There’s more to introduce a new kitten to than just your home. There’s also all of the fixtures and furnishings that they’ll be using for the rest of their lives to get used to as well! Cats – and kittens – are intelligent creatures. A lot of them understand what a litter tray is, and what it’s for, on sight. That doesn’t mean it can just be left anywhere, though. Like we said above, cats like to feel safe and protected at all times, and they can also be self conscious. Your kitten’s first litter tray should be positioned in a corner, far away from the door, so your new friend feels safe when nature calls. We have a guide to litter trays, and how to train a cat to use one, right here.
5. Find Suitable Food And Water Bowls
We’ve got plenty of things to introduce a new kitten to yet! They also need to get used to eating and drinking from bowls or feeders. Again, placement is everything here. Cats are very clean creatures, and kittens are born with that inherent sense of cleanliness. They won’t eat if their food is too close to their litter tray. Where they put food in should be very different to where they put food out again! Go for a different corner of the room to a litter tray so there’s plenty of space. A bowl or feeder with low sides is a good choice for a very young kitten, as it means they don’t bump their head or whiskers while trying to eat. See our cat feeders guide for more information.
6. Select A Cat Bed
This may well be a redundant purchase, but we should at least give your kitten the choice. Many cats and kittens will choose several favourite spots around the home to sleep in, but they should also have a nice, warm cat bed to use if they feel like it. There are many styles to choose from, but its best to stay basic for a kitten. Just like with everything else, put their bed somewhere secure. Cats need to feel protected when they sleep – having walls around them and a place to look out of is a big plus to them. If you put their bed in the middle of the room, they’re unlikely to use it, because they’ll feel too exposed.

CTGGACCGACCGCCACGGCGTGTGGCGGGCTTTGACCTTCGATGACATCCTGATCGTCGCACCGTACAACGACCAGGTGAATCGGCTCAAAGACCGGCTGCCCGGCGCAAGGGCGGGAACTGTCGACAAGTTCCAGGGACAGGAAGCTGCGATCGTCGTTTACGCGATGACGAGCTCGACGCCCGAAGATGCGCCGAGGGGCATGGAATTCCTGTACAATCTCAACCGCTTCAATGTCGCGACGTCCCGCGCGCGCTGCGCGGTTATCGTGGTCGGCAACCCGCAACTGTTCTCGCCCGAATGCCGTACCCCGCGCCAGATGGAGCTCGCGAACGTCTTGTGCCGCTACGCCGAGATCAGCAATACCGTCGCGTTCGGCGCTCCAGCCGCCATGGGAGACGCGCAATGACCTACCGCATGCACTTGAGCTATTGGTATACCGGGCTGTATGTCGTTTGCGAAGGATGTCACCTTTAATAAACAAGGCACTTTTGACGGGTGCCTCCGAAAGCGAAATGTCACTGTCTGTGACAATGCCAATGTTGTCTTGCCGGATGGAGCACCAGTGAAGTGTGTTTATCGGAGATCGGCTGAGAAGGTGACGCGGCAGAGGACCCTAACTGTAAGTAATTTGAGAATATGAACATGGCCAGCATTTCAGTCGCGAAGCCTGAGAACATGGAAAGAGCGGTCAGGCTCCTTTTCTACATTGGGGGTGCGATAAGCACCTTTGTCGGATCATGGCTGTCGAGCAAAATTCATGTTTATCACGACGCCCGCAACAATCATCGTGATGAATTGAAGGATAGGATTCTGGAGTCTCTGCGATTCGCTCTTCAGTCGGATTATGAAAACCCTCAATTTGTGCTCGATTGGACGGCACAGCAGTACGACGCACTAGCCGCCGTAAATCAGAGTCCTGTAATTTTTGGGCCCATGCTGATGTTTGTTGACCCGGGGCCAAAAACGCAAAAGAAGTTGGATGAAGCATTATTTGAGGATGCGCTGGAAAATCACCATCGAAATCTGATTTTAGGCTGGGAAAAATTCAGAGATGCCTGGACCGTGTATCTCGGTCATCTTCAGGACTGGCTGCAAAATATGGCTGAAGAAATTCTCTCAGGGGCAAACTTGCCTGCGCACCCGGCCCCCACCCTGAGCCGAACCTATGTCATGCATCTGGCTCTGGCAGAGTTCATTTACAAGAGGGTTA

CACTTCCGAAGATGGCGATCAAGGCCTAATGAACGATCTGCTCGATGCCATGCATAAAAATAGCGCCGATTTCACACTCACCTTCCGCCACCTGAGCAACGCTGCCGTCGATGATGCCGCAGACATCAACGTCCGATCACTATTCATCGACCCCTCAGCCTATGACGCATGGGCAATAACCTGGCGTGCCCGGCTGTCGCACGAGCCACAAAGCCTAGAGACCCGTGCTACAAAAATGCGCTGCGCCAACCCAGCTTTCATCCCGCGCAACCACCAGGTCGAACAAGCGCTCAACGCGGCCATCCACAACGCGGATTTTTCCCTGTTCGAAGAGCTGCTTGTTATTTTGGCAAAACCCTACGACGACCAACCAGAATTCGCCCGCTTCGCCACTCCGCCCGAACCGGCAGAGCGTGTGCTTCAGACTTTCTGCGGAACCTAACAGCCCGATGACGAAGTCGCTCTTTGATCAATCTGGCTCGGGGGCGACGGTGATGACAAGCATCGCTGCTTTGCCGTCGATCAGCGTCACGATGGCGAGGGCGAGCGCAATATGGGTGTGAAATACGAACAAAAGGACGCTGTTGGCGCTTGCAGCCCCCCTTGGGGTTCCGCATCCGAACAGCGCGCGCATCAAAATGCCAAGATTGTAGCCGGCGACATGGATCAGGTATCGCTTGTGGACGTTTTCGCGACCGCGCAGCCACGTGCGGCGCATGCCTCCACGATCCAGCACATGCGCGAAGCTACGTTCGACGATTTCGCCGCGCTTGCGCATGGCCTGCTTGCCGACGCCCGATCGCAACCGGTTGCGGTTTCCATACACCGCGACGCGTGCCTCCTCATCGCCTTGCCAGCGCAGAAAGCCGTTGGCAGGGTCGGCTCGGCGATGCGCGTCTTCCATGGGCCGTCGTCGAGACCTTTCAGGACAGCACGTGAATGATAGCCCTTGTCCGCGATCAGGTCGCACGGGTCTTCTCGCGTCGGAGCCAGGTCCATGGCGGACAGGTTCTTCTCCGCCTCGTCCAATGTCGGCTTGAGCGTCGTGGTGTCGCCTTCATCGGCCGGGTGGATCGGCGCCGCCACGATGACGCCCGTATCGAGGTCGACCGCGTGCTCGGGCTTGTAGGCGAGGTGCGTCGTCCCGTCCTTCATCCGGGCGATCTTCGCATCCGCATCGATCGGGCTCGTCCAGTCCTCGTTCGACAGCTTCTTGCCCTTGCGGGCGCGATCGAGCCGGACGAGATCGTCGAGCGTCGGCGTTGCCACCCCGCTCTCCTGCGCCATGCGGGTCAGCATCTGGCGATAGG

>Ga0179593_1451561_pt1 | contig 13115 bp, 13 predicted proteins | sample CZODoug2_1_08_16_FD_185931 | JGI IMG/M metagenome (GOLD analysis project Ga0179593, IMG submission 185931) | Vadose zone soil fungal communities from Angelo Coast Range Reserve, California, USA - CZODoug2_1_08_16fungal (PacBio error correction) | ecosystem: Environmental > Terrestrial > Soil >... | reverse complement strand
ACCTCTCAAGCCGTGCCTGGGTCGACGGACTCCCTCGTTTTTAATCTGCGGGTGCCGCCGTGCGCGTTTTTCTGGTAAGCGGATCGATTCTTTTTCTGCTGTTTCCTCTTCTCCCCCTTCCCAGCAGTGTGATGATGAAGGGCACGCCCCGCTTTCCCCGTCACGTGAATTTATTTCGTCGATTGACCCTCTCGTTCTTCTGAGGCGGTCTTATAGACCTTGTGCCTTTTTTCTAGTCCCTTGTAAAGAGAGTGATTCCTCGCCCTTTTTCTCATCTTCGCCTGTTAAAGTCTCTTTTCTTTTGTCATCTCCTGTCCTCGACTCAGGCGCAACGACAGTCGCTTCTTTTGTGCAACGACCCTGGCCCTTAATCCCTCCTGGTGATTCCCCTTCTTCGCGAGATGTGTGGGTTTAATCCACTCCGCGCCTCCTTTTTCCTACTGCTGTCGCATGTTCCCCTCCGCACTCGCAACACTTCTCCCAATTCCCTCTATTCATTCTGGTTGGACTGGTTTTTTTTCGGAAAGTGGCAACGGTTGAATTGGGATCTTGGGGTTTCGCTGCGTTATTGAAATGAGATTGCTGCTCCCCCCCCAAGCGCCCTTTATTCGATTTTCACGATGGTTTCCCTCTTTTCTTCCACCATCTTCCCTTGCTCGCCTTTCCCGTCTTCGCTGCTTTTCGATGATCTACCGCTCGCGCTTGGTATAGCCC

7. Get Some Cat Furniture
We told you we’d get around to this bit! Kittens are little bundles of energy, and they need entertainment and exercise to blow off steam. If you don’t want your carpets and curtains to be full of claw marks, you’d best get some appropriate scratching posts and cat furniture! If you introduce a kitten to specialised furniture at an early age, you’ll instil a sense of playfulness in them which should carry over into adulthood. Plus, as we discussed earlier, it’s great for them to have something to climb on so they can get a better view of the world around them. Once again we’ve got your back; we’ve covered the latest and best in cat furniture in detail.
8. Spend Plenty Of Time With Them
It might be sensible to take a few days off work to spend with your new friend. When you introduce a new kitten into your life, you also become its primary caregiver. If you’re not around enough in these early days, it won’t bond with you the way it needs to. They want to get to know you, and spend time with you, so they can trust you. So spend time in their room with them, stroke them, and play with them. Get some cat toys. Consider getting some grooming equipment so you can give them a good pamper session – that’s a surefire way to make them feel at home!
When To Introduce A New Kitten To The Rest Of The House
There’s no hard or fast guideline on this. We definitely recommend they stay in one room for at least three or four days. They’ll give you little clues as to when it’s time for them to see the rest of the home. They’ll notice that you come and go through the door, and when they start to feel at home with both you and their room, they’ll naturally become curious about where you go. If you start to find your kitten follows you to do the door – or tries to get out when you open it – it’s probably time to let them take the extended tour. Just supervise them at all times, and keep them inside the house. A kitten should be in a new home for at least two weeks before you even consider letting them outside, and even then it should only happen once they’ve been vaccinated.
Thanks for stopping by and reading our article. If you are considering whether to introduce a new kitten to your life, we hope you found this information useful. And if you did, please share it with your cat and kitten loving friends!